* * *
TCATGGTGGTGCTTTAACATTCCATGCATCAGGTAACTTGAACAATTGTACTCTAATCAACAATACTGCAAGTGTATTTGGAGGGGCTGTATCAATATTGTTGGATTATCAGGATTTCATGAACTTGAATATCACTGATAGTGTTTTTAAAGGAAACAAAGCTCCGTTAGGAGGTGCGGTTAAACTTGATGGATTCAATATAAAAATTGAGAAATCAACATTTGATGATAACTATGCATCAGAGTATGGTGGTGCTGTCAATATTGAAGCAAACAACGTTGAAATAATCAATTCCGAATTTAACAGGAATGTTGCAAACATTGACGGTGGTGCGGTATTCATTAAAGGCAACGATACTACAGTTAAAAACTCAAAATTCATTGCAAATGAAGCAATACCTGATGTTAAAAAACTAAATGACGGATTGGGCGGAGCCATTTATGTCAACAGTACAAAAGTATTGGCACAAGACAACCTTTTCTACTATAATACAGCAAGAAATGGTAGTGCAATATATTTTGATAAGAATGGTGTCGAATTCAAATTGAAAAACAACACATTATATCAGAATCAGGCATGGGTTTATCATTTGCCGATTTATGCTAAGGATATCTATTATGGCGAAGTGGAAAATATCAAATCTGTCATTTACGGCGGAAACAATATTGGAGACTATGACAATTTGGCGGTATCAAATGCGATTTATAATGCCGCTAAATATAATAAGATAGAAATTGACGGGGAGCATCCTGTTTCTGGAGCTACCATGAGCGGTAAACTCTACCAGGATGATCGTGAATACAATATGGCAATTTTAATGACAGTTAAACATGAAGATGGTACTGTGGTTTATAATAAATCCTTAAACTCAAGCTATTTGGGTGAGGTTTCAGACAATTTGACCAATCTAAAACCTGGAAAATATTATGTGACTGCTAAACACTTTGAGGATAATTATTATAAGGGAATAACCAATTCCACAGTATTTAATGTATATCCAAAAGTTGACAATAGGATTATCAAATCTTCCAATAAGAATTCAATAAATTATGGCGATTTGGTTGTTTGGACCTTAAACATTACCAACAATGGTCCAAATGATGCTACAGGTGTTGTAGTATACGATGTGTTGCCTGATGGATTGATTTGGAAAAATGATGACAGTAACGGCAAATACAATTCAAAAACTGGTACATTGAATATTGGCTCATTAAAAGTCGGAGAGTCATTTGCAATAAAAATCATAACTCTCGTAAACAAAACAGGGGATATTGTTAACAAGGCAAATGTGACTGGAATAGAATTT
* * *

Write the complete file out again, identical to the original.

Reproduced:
TCATGGTGGTGCTTTAACATTCCATGCATCAGGTAACTTGAACAATTGTACTCTAATCAACAATACTGCAAGTGTATTTGGAGGGGCTGTATCAATATTGTTGGATTATCAGGATTTCATGAACTTGAATATCACTGATAGTGTTTTTAAAGGAAACAAAGCTCCGTTAGGAGGTGCGGTTAAACTTGATGGATTCAATATAAAAATTGAGAAATCAACATTTGATGATAACTATGCATCAGAGTATGGTGGTGCTGTCAATATTGAAGCAAACAACGTTGAAATAATCAATTCCGAATTTAACAGGAATGTTGCAAACATTGACGGTGGTGCGGTATTCATTAAAGGCAACGATACTACAGTTAAAAACTCAAAATTCATTGCAAATGAAGCAATACCTGATGTTAAAAAACTAAATGACGGATTGGGCGGAGCCATTTATGTCAACAGTACAAAAGTATTGGCACAAGACAACCTTTTCTACTATAATACAGCAAGAAATGGTAGTGCAATATATTTTGATAAGAATGGTGTCGAATTCAAATTGAAAAACAACACATTATATCAGAATCAGGCATGGGTTTATCATTTGCCGATTTATGCTAAGGATATCTATTATGGCGAAGTGGAAAATATCAAATCTGTCATTTACGGCGGAAACAATATTGGAGACTATGACAATTTGGCGGTATCAAATGCGATTTATAATGCCGCTAAATATAATAAGATAGAAATTGACGGGGAGCATCCTGTTTCTGGAGCTACCATGAGCGGTAAACTCTACCAGGATGATCGTGAATACAATATGGCAATTTTAATGACAGTTAAACATGAAGATGGTACTGTGGTTTATAATAAATCCTTAAACTCAAGCTATTTGGGTGAGGTTTCAGACAATTTGACCAATCTAAAACCTGGAAAATATTATGTGACTGCTAAACACTTTGAGGATAATTATTATAAGGGAATAACCAATTCCACAGTATTTAATGTATATCCAAAAGTTGACAATAGGATTATCAAATCTTCCAATAAGAATTCAATAAATTATGGCGATTTGGTTGTTTGGACCTTAAACATTACCAACAATGGTCCAAATGATGCTACAGGTGTTGTAGTATACGATGTGTTGCCTGATGGATTGATTTGGAAAAATGATGACAGTAACGGCAAATACAATTCAAAAACTGGTACATTGAATATTGGCTCATTAAAAGTCGGAGAGTCATTTGCAATAAAAATCATAACTCTCGTAAACAAAACAGGGGATATTGTTAACAAGGCAAATGTGACTGGAATAGAATTT